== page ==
Should Rattus norvegicus tremble in his burrows?  Maybe.  But in the words of one rodentologist, he is “diabolically clever,” “an opportunist, and not fussy.”  Quite so.  He’s happy to find a crumb or two from a pizza, an apple core, a discarded sandwich, a bit of wienie, since an ounce of food and water a day will sustain him.  So yet another war on rats unfolds, and alas, rat complaints from citizens are soaring.  But we have one ally in the fight: the red-tailed hawks that soar majestically high up in the sky; they are the greatest predator of rats.  So three cheers for Buteo jamaicensis, an old friend of mine whom I have often seen soaring, or perched in trees in parks.  We need all the help we can get.

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Don DeBold

     But the phenomena of nature are rarely simple, and there are rats and rats.  In July 2015 rats began appearing in a median between the West Side Highway and an exit lane onto West 57th Street, across from a Sanitation Department garage.  First there were just a handful, then more, still more, until five hundred were scurrying about in the underbrush.  How they got there is still a mystery.  And these weren’t just plain old ordinary rats; these were albinos, white with pink eyes, cuddly little unratlike creatures that people adopt as pets or, more sinisterly, experiment with in labs or raise to feed to snakes. 

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Could you resist these little dears?  New Yorkers couldn't.
Inge Habex

     There was no food or water for the rats on this little manmade island, so many of them, even though albino rats are mostly blind, ran out onto the ten-lane highway, making for the nearby Hudson River, and came to a grisly end.  But “pity runneth soone in gentil herte” (Chaucer).  When an article was published in which a biologist announced that the albinos were doomed, the good citizens of Gotham sprang to the rescue, coming at night with boxes and buckets and cat carriers to snatch up all the little rats they could. 

     But the story doesn’t end there, for the next day the Health Department, citing risks to public safety, set out poison; the rats indeed were doomed.  But rat rescuers, furious at this injustice, rushed back again to scoop up still more of the critters, which are reputedly smarter than hamsters and guinea pigs, and quicker to bond with their keepers.  A love fest followed in scores of apartments and homes citywide, as the good Samaritans bonded with their newfound pets who, when relaxed and happy, grind their incisors endearingly and bug their eyes rapidly in and out.  One of the albinos even made it big, getting a role in a hit on Broadway.  

     This is a nice note to end on, but I’ll add one more happy thought.  Some scientists believe that, in the next mass extinction of life on the planet, rats will be among the few animal species to survive.  Let’s hope that, if any of them could ever write a memoir, at least a few of them would record some happy memories of vanished Homo sapiens sapiens.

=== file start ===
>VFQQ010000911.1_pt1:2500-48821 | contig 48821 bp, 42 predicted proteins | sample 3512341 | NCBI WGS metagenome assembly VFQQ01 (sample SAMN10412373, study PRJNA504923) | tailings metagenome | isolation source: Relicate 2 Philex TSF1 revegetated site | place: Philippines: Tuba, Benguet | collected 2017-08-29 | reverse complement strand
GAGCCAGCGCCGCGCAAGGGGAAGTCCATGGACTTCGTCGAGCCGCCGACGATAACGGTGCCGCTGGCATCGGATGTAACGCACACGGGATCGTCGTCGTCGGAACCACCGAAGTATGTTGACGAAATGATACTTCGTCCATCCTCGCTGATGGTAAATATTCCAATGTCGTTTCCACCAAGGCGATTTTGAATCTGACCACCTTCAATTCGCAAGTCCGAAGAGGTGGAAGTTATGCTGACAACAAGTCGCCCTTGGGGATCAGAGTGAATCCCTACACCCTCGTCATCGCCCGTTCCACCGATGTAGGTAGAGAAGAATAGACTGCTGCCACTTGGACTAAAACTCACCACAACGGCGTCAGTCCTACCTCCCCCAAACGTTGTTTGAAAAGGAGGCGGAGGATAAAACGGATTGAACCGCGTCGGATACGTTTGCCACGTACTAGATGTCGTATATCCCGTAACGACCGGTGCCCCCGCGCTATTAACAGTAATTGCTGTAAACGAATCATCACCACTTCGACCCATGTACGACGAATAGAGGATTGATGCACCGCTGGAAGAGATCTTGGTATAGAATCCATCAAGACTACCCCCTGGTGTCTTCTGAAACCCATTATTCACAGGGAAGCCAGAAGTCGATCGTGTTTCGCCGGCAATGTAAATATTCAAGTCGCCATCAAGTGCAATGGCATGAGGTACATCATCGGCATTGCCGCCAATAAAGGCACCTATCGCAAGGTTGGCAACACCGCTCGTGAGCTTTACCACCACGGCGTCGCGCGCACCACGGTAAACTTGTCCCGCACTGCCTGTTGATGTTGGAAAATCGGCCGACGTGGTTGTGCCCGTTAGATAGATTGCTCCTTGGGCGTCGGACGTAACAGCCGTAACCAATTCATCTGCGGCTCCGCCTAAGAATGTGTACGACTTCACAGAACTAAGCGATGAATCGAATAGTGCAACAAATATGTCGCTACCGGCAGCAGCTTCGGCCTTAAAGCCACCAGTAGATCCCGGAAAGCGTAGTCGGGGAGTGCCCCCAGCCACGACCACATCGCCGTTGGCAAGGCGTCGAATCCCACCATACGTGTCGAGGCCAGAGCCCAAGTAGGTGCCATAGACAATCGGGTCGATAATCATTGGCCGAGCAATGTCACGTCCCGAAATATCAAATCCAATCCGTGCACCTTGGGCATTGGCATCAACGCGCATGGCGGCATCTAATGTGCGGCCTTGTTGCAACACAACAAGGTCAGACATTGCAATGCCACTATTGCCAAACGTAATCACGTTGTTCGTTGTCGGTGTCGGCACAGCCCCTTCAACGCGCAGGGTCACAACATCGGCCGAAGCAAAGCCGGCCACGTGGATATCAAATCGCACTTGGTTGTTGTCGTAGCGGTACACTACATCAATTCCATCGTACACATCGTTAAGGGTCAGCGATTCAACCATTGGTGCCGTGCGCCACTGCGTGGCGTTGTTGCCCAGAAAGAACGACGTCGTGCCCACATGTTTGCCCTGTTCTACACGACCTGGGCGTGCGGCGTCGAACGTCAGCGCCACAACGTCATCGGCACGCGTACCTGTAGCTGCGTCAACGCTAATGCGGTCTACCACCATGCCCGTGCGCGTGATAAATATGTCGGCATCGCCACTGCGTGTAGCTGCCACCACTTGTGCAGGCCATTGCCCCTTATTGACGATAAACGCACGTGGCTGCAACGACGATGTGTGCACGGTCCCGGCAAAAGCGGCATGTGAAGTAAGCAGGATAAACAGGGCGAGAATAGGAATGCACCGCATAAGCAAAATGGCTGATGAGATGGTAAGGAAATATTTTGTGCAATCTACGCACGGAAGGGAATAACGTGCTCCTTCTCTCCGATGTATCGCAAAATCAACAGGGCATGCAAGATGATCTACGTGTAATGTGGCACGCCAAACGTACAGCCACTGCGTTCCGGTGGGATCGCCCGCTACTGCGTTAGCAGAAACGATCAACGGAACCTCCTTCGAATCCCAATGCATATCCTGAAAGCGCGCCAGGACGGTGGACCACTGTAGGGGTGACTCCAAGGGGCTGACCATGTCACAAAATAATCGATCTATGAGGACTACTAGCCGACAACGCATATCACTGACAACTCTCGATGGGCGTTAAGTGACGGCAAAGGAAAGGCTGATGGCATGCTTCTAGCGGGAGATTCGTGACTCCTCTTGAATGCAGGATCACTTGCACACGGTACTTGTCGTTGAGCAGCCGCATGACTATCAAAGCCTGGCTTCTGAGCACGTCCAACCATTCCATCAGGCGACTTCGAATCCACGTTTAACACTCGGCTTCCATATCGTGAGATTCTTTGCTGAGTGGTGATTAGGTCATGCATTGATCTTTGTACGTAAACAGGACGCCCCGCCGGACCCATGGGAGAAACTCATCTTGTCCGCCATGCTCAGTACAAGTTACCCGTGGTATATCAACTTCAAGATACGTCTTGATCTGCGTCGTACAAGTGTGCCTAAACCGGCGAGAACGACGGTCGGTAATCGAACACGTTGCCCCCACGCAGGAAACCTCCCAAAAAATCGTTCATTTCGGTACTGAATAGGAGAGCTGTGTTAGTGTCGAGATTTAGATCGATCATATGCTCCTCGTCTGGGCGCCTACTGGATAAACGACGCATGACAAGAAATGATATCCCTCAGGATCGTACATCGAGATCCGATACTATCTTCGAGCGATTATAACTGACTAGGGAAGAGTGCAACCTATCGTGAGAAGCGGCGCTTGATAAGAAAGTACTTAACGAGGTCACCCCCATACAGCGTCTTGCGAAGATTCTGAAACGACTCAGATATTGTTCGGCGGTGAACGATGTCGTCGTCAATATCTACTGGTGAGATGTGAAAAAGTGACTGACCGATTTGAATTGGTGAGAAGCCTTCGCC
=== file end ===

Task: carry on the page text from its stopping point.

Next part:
Source note:  For information on Rattus norvegicus in the city, I am indebted to various articles in the New York Times, especially one by Andy Newman on rescued albinos in the issue of January 24, 2016.

     The book: Still available from Amazon and Barnes & Noble.

No Place for Normal: New York / Stories from the Most Exciting City in the World

There is, of course, that other book, the naughty novel The Pleasuring of Men with a cover that has proven irresistible to a certain contingent of males and to some  susceptible females as well.  It is now visible on the Facebook page of the publisher, Gival Press.  If morbid curiosity prompts you, go there and you'll see what I mean; click on the truncated version of the photo to get the whole thing.  Who the sexy guy on the cover is and where he came from, I have no idea, though there could well be a story there; credit goes to my canny and resourceful publisher.

     Coming soon:  Toy locomotives and cloud-skirting aircraft, my Royal portable typewriter, Batman racing nimbly over the rooftops of Gotham, and wide-screen panoramic day and night views of New York to utterly inspire and dazzle -- all this and more in one of the best-kept secrets in the city.

     ©  2016  Clifford Browder

Sunday, February 7, 2016

218. Women of Mystery

     Imagine a short, stout, forceful woman with unruly dark hair, strong arms, large eyes, a grave expression, and several chins, her ample form wrapped in a loose robe, her fingers adorned with rings.  A chain-smoking woman who talked incessantly in a guttural voice with a bit of Russian accent, sometimes wittily and sometimes crudely, a persuasive storyteller who could fascinate others.  A welcoming and unpretentious woman, but capricious, noisy, impulsive, perhaps a bit scandalous, and above all firm in her own opinions and indifferent to those of others.  A woman who, when it came to sex, claimed to be glacially cold, never having slept with her estranged husband, but who professed to have a volcano in constant eruption in her brain.   

     And out of that volcanic brain came stories.  A woman said to have smoked hashish with the Universal Mystic Brotherhood in Cairo, studied voodoo in New Orleans, discovered a lost Incan treasure in South America, performed as a concert pianist in England, visited the Mormons in Salt Lake City, and fought beside Garibaldi in Italy and been wounded and left for dead.  A woman who had reputedly survived two sea disasters, had an affair with an Italian opera singer (in spite of glacial coldness!), discovered an ancient language, and studied with a group of Masters of the Ancient Wisdom in Tibet who practiced clairvoyance and telepathy, and could dematerialize and rematerialize physical objects, and project their astral bodies.